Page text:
You don't have to buy into the drug panic narratives or drug addiction as a public health threat to believe that it's good news that today's teens are smoking less marijuana. If use of alcohol and smoking among teens went down, we'd see that as a good sign, too. Those substances are legal (as it seems marijuana is destined to become) but it doesn't mean we want kids using them at such a young age.
But when your career involves promoting teen addiction panics as a way of shaping public policy, well, perhaps that's not the best news. Jacob Sullum noted this morning that Nora Volkow, national director of the National Institute on Drug Abuse, had no explanation why on earth this could possibly be happening. They were so certain that marijuana legalization would lead to a culture where teens thought toking up was just fine and the numbers would go up.
Nevertheless, Volkow was quick to try to turn good news into bad news. Teens aren't better off, she wants to insist. There's still a crisis! It's just a different crisis!
"The development of very, very fancy video games has resulted in a pattern of compulsive use of these games that may serve as a substitute for drug-taking," Volkow said in an interview. "I'm speculating, but it needs to be tested."
"I'm speculating," says the professional research psychiatrist who commands a remarkable amount of media attention. Her speculation made it into headlines of news coverage by Tribune News Service.
It doesn't take a whole lot of speculating to figure out what could prompt such a quick attempt to redirect. The rest of her response, "it needs to be tested," says a whole lot. It's a call for more research, more funding, more spending. The problem can never be "solved." There's more to do! If one panic gets disproven, look for another where the information is spotty to call for more research.
Analysis of video game addiction research compiled over at Psychology Today in 2013 shows that there's not enough evidence at the moment to suggest it's significant. The research shows that .5 percent of all gamers and 1.7 percent of ninth-graders show symptoms of psychological affects from playing too many video games. That's a pretty small percentage given how extremely popular video games are.
And even then, it appears as though video game compulsion often seems to be more of a symptom or a consequence of several other issues the person is dealing with. After looking over the research, Romeo Vitelli notes:
The motivation for playing also seems to be a factor in addiction. People who game for fun or socializing are less likely to become addicted than people who are caught up in the need for status or simply to escape from the problems in their lives. If you're dealing with real-life failure, escaping from that stress by playing games that give you a sense of victory or control over your life can be a helpful way of coping. Spending too much time online or "shutting out" the real world with intense gaming can be a different story, though.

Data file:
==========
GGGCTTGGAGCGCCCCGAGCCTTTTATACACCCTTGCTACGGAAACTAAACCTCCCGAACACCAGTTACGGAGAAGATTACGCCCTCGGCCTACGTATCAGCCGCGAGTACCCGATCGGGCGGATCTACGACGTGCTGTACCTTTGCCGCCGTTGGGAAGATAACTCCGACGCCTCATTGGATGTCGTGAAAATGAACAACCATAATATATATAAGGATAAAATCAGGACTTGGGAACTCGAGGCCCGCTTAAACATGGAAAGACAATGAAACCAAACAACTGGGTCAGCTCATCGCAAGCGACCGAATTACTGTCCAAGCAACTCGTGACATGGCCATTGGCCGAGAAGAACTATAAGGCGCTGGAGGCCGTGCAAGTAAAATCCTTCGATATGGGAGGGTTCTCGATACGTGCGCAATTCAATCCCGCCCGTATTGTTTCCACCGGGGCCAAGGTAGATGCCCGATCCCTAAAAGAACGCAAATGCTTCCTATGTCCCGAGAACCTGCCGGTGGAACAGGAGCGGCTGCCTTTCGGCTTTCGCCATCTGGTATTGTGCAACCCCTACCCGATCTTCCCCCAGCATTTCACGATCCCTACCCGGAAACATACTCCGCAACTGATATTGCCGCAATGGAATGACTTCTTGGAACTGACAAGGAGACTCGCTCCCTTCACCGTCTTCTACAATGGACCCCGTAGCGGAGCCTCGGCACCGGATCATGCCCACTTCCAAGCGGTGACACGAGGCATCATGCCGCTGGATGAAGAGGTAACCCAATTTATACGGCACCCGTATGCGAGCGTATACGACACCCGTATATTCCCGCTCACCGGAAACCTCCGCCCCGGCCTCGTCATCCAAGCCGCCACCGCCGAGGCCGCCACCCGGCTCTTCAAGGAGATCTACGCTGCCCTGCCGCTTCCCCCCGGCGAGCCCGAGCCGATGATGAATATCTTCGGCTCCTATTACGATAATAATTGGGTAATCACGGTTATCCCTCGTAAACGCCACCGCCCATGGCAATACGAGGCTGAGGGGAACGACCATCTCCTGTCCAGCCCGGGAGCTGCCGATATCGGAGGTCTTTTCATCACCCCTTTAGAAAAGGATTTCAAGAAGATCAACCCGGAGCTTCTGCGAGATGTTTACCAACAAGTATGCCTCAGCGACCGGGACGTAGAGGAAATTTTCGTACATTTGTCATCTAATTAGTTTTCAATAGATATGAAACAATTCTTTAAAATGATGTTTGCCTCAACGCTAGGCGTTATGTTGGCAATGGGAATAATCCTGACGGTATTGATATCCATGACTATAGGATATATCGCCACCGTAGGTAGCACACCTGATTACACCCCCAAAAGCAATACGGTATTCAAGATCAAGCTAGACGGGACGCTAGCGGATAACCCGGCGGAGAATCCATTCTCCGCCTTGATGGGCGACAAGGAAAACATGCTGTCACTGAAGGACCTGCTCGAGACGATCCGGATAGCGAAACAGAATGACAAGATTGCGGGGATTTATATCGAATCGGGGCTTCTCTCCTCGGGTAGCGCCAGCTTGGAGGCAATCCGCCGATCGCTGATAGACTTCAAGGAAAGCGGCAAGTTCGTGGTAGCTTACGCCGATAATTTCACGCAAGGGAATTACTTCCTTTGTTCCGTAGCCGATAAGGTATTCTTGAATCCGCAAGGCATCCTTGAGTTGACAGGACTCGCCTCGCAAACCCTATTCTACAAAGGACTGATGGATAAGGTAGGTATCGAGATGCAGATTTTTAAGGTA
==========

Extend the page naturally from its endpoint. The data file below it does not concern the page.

That description sounds an awful lot like the difference between people who smoke marijuana casually for recreational purposes and those who become addicted to drugs. Given that video games themselves are not an actual drug and not a thing that you smoke or inject, if video game addiction exists, maybe consider it actually serves an indictment of some attitudes about the neuroscience of addiction.
When I read flippant and irresponsible public speculation about video game addiction by the likes of Volkow, I grow concerned about how the perceive gaming culture and what it actually means. Right now, thousands of gamers of simply fans of video games tune into social media sites like Twitch.tv, where they can watch other men and women like themselves play games live. There are guys on there who play games for hours on end, even sometimes having marathon 24-hours streams for their audiences.
Signs of addiction? Hold on. First of all, these are often very social experiences, at least for the most successful streams. The gamers interact with their audiences and sometimes each other. It's far from an isolated, lonely experience. Furthermore, there's an economic angle that is very relevant in the current job market (where millennial men have been dropping out due to lack of options). Viewers can tip these gamers, and streamers can also arrange for advertising and sponsorships. There are quite a few of these folks who are making living (or attempting to make a living) by streaming gameplay. As with any sort of entertainment industry pursuit, there's going to be a small number of participants who do very well, and many, many more who either struggle to get anywhere or are just doing it for their own fun.
We should be concerned about a psychological environment that uses potentially arbitrary standards like time spent gaming to determine what a "compulsion" is. I'm not saying that is happening here, but the desire to study "addiction" has embedded in its subconsciousness a desire to find a problem. A … compulsion … if you will. That Volkow just tosses out video games as a replacement for marijuana suggests strongly that she at least sees this form of entertainment as a threat to teens. We should be concerned about what sort of government spending could be encouraged in order to keep psychology-based teen panics ongoing.
Reason contributor and addiction expert Stanton Peele has been of the addiction-focused approach to drug use by the likes of Volkow and her peers. Last year he explained how the field of psychiatry was essentially contributing to addiction culture. Read his analysis here. Peele has a more pointed critique aimed directly at Volkow here.